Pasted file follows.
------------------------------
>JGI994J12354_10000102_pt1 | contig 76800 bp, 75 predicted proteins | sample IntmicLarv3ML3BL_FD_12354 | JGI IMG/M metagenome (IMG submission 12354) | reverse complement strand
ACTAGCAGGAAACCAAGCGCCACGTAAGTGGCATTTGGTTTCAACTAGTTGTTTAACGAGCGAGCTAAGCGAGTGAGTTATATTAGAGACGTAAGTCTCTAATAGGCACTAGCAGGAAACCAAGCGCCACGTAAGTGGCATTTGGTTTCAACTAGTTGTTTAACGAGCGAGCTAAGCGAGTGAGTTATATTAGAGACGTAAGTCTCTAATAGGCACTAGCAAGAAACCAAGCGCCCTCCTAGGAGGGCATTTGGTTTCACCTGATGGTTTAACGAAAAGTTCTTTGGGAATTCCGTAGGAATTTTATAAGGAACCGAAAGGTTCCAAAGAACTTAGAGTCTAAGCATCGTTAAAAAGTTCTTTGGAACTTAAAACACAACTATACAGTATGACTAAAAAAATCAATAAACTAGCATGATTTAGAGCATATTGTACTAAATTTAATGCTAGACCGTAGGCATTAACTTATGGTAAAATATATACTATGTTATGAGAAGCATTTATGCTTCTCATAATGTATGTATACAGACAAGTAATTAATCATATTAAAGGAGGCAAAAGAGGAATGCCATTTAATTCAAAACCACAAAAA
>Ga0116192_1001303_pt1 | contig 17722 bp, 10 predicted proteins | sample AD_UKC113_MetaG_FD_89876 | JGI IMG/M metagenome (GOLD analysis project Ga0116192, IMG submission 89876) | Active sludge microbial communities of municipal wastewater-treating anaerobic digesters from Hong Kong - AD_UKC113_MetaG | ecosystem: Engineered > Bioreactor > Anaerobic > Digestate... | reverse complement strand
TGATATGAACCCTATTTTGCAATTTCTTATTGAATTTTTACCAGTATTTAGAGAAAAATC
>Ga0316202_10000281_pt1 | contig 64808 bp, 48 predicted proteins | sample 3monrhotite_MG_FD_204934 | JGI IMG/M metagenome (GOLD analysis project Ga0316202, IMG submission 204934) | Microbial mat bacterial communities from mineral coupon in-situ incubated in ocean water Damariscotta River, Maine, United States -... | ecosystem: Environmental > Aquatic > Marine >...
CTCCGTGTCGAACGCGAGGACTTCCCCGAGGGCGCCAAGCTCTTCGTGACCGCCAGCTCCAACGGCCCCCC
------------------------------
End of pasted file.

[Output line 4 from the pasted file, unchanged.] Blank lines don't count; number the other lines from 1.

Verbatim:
TGATATGAACCCTATTTTGCAATTTCTTATTGAATTTTTACCAGTATTTAGAGAAAAATC